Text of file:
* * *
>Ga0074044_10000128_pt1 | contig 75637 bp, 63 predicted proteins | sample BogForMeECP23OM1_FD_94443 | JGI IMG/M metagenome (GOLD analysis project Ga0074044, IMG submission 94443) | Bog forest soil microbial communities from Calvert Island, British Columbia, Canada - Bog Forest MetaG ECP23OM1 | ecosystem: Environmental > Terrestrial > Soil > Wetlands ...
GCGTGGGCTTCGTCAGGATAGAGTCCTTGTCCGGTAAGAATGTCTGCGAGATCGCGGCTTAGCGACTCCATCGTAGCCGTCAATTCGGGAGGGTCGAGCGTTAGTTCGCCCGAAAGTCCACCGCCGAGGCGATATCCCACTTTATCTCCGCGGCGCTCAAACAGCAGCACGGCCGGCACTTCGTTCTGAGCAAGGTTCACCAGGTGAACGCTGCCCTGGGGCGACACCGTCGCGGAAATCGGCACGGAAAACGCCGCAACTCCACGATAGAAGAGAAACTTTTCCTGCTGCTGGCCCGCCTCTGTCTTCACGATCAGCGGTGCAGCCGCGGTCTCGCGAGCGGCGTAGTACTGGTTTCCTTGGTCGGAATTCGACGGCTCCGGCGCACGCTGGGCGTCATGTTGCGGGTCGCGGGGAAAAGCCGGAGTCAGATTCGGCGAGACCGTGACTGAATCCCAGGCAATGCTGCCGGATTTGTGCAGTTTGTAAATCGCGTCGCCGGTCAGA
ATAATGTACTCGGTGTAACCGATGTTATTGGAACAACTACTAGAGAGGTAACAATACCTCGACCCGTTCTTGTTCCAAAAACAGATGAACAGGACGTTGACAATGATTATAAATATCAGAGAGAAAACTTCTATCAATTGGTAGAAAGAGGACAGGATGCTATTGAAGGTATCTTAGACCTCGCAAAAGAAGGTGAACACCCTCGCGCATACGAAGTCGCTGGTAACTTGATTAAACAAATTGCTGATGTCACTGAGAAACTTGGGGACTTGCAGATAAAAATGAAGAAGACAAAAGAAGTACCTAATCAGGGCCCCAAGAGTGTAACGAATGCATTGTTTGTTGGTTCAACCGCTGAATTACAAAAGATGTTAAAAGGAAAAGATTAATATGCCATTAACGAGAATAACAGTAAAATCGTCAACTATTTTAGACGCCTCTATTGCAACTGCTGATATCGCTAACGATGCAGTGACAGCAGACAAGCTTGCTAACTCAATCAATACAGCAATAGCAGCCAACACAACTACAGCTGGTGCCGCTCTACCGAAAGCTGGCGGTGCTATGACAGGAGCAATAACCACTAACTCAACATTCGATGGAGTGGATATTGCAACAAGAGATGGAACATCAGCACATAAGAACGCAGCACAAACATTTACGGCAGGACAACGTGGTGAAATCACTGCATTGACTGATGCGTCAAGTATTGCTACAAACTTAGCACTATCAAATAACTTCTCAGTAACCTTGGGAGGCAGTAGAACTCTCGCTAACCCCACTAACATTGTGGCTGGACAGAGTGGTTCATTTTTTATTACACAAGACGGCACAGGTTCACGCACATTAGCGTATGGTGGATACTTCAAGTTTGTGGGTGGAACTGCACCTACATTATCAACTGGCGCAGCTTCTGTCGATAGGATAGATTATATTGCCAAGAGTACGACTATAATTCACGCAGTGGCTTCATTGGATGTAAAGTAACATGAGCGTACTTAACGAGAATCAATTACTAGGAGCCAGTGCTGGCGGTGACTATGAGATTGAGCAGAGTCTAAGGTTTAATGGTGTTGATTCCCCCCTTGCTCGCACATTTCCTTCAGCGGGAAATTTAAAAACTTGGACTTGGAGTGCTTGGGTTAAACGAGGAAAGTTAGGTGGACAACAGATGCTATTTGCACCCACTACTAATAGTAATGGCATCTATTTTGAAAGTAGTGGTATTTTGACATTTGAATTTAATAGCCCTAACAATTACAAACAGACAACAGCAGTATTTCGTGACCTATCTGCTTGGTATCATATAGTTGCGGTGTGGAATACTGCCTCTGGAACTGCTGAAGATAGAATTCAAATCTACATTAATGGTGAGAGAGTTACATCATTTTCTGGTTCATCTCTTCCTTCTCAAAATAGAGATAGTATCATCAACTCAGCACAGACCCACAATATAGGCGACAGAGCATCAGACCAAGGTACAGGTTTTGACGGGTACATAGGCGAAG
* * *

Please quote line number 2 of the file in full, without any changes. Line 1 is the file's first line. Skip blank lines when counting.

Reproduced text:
GCGTGGGCTTCGTCAGGATAGAGTCCTTGTCCGGTAAGAATGTCTGCGAGATCGCGGCTTAGCGACTCCATCGTAGCCGTCAATTCGGGAGGGTCGAGCGTTAGTTCGCCCGAAAGTCCACCGCCGAGGCGATATCCCACTTTATCTCCGCGGCGCTCAAACAGCAGCACGGCCGGCACTTCGTTCTGAGCAAGGTTCACCAGGTGAACGCTGCCCTGGGGCGACACCGTCGCGGAAATCGGCACGGAAAACGCCGCAACTCCACGATAGAAGAGAAACTTTTCCTGCTGCTGGCCCGCCTCTGTCTTCACGATCAGCGGTGCAGCCGCGGTCTCGCGAGCGGCGTAGTACTGGTTTCCTTGGTCGGAATTCGACGGCTCCGGCGCACGCTGGGCGTCATGTTGCGGGTCGCGGGGAAAAGCCGGAGTCAGATTCGGCGAGACCGTGACTGAATCCCAGGCAATGCTGCCGGATTTGTGCAGTTTGTAAATCGCGTCGCCGGTCAGA